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Beyond the Collins Class: what next for Australia’s submarines?

Will a Team Australia approach get the job done? AFP

Federal Defence Minister Stephen Smith has announced an inquiry into the reliability of Australia’s six Collins Class submarines.

He also called for US assistance in building new submarines to replace the Collins fleet which is scheduled to be in service until 2025. But what are the options for Australia’s so-called Future Submarine?

And why does Australia need submarines in the first place?

Simply put, submarines are an ideal weapon if you’re looking to deny command of the sea to your opponents.

In the Second World War, German submarines very nearly won the Battle of the Atlantic by the simple strategy of trying to sink allied ships quicker than they could be replaced.

Some 3,500 ships were lost before the submarines were defeated, so it was a close run thing. On the other hand, United States Navy submarines were successful in strangling Japan’s trade routes.

There are other examples of submarines having a wholly disproportionate influence on the outcome of a conflict. In the Falklands War, a small number of British submarines prevented the Argentinean Navy from re-supplying their forces by sea.

While the submarine is often seen as the apotheosis of aggressive warfare, it is also an invaluable element of defensive warfare, given its ability to take the fight right up to an aggressor, not only by direct attack, but also by covert surveillance or even by the implied threat that they just might be there.

The Australian experience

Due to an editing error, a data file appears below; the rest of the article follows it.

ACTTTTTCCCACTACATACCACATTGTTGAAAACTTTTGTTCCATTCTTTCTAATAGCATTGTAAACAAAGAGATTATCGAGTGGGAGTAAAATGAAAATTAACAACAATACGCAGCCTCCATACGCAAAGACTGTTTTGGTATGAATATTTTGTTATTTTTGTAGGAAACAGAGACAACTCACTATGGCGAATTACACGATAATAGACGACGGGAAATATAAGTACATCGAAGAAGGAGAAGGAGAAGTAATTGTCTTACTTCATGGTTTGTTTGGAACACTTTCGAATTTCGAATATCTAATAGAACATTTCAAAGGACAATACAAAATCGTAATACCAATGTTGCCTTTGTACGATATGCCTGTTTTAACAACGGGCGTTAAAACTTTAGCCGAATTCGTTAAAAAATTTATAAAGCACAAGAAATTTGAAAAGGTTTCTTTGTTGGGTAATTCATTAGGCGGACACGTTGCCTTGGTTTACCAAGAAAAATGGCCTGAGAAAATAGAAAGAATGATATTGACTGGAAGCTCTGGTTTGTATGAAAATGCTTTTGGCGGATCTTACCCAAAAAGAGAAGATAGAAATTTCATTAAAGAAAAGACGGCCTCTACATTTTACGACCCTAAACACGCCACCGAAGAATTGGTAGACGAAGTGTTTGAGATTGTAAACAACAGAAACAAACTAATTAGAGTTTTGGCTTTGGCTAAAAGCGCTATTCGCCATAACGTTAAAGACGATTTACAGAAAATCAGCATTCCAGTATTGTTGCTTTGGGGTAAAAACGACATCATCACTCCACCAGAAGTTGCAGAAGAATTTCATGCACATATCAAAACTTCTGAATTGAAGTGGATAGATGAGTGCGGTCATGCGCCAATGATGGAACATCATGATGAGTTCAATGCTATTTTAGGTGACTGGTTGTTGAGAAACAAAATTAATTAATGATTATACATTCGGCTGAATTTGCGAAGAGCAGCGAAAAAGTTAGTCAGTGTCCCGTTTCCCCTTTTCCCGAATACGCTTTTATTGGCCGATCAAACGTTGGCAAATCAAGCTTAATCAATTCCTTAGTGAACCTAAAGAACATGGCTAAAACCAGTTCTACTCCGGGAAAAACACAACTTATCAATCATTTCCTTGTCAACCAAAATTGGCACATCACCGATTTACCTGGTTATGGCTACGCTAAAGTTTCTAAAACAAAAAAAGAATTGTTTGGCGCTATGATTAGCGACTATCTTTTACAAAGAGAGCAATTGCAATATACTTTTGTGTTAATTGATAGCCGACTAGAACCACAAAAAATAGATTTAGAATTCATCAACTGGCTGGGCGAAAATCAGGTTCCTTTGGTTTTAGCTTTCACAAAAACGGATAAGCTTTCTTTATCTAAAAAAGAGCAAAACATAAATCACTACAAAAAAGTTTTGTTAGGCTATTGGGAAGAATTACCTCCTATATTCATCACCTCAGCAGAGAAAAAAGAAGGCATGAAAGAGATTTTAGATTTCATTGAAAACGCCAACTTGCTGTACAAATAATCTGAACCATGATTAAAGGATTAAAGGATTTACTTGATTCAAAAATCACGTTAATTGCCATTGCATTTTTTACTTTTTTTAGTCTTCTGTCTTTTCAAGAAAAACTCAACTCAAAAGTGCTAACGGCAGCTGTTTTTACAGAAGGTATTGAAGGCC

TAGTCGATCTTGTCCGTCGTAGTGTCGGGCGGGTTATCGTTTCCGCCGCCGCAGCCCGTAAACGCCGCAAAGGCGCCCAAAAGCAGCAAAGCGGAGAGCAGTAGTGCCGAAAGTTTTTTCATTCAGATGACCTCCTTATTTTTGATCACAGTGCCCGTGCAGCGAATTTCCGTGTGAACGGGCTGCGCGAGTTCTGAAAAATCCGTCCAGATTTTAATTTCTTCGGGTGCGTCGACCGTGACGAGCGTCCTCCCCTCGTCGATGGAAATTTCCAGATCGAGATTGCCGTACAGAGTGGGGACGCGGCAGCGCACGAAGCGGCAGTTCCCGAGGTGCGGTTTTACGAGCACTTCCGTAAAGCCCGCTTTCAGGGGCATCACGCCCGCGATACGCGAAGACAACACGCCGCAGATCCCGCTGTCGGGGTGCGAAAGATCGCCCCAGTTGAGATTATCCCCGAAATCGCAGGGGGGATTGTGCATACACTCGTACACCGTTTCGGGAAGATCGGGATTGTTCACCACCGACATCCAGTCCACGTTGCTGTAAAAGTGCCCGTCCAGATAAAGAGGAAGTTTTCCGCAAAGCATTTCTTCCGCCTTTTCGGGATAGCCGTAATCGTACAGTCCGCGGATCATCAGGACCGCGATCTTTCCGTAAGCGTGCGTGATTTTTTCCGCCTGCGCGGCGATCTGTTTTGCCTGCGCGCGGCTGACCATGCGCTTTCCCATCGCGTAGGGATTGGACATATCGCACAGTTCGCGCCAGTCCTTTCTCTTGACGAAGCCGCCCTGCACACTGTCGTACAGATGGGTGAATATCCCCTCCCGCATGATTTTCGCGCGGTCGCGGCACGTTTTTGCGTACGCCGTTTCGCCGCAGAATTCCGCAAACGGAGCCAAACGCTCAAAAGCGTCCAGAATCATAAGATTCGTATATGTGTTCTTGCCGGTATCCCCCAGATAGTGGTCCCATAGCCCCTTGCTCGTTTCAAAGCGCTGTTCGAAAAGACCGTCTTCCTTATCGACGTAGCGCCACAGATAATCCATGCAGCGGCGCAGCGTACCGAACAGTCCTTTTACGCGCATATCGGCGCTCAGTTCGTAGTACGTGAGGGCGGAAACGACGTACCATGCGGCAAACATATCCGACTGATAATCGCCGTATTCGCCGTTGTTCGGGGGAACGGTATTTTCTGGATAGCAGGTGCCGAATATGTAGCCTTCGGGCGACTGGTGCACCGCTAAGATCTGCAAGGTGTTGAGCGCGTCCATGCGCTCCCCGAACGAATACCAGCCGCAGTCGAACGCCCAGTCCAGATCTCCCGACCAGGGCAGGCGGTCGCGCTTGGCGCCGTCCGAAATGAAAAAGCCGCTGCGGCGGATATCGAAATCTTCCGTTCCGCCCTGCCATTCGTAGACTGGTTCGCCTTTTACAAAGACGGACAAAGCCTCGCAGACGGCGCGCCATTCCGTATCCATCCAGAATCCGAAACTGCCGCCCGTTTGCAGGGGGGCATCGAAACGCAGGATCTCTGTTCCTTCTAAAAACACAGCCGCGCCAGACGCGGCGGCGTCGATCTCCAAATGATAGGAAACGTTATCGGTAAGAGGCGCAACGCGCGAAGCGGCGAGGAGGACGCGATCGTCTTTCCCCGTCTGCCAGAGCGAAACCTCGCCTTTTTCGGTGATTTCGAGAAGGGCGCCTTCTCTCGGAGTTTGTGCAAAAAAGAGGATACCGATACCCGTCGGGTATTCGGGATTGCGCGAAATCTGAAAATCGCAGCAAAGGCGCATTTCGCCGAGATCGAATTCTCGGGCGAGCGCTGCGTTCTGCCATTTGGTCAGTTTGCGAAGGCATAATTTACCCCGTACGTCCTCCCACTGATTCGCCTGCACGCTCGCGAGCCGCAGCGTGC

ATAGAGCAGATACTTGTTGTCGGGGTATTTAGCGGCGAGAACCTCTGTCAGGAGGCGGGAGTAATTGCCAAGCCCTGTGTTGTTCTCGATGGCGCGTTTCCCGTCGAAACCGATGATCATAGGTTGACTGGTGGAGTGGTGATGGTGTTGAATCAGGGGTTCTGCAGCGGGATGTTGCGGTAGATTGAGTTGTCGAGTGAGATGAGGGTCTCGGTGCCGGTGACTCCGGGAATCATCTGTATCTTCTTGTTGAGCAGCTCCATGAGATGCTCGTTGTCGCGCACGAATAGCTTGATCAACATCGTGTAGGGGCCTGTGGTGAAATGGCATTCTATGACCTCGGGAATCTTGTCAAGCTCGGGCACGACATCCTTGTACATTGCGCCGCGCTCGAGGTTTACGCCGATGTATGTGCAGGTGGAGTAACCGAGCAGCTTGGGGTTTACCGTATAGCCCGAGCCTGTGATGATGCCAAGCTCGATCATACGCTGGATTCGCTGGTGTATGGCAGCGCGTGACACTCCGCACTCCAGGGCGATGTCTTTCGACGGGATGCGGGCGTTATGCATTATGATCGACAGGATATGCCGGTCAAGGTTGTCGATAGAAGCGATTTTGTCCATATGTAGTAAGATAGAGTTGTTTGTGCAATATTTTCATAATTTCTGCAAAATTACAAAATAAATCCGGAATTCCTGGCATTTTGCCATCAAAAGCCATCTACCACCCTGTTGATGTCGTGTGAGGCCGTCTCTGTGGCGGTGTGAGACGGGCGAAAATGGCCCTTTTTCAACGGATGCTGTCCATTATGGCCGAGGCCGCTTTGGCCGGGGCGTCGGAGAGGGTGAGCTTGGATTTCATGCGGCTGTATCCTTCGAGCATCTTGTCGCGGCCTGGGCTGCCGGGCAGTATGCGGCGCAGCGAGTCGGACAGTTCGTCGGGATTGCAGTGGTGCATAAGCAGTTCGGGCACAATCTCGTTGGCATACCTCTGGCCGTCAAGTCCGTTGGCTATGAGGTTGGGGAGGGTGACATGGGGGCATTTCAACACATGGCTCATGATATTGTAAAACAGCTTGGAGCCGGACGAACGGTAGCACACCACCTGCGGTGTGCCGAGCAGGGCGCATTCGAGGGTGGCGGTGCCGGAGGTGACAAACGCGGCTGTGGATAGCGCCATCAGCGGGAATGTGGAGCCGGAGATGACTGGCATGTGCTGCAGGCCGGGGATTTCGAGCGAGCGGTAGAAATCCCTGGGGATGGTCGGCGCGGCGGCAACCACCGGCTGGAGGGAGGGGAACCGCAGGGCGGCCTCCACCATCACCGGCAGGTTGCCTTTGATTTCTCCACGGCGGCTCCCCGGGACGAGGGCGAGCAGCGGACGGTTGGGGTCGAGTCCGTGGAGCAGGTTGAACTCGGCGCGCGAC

Australia has included submarines in its defence strategy, right from the creation of the Royal Australian Navy (RAN) in 1911. Indeed, it’s worth reading the story of the submarine AE2 in the Dardenelles at the time of Gallipoli.

The RAN has operated submarines continuously since 1967 when the first of six British-built Oberon Class submarines entered service.

They were, in turn, replaced by the six Australian-built Collins Class submarines, about which much has been said and written – both good and bad.

In December 2007, the Government announced its intention to replace the Collins Class with 12 new submarines which would be built in Adelaide.

So what is available?

Well, submarines can be divided into two main groups based on their propulsion type: nuclear and conventionally-powered.

Conventional propulsion

Most conventionally-powered submarines are built around a diesel-electric propulsion system, where the submarine is propelled by an electric motor powered by variants of the traditional lead-acid battery.

These are big batteries: a conventional submarine can have up to four battery sections with a hundred cells in each and each cell weighing nearly a tonne.

These batteries are charged by diesel generators which, being “air breathing”, require the submarine to be surfaced or at periscope depth in order to operate.

This is the Achilles’ heel of the conventional submarine, as they are at their most vulnerable while at or near the surface (even when charging is taking place using a snorkel or snort mast). This period is described as “indiscretion”.

Recent developments in conventional submarine propulsion technology have therefore focused on reducing the indiscretion rate by use of air-independent propulsion (AIP) such as fuel cells or closed cycle heat engines.

Nuclear propulsion

A nuclear-propelled submarine uses a nuclear reactor to generate steam, as occurs in a nuclear power station.

Unlike in a nuclear power station, however, the steam in a nuclear submarine is used to drive propulsion turbines as well as providing electrical power.

Modern nuclear cores will last the lifetime of the submarine – about 25 years – and as a result, the submarine can operate at high speed for unlimited periods without refuelling.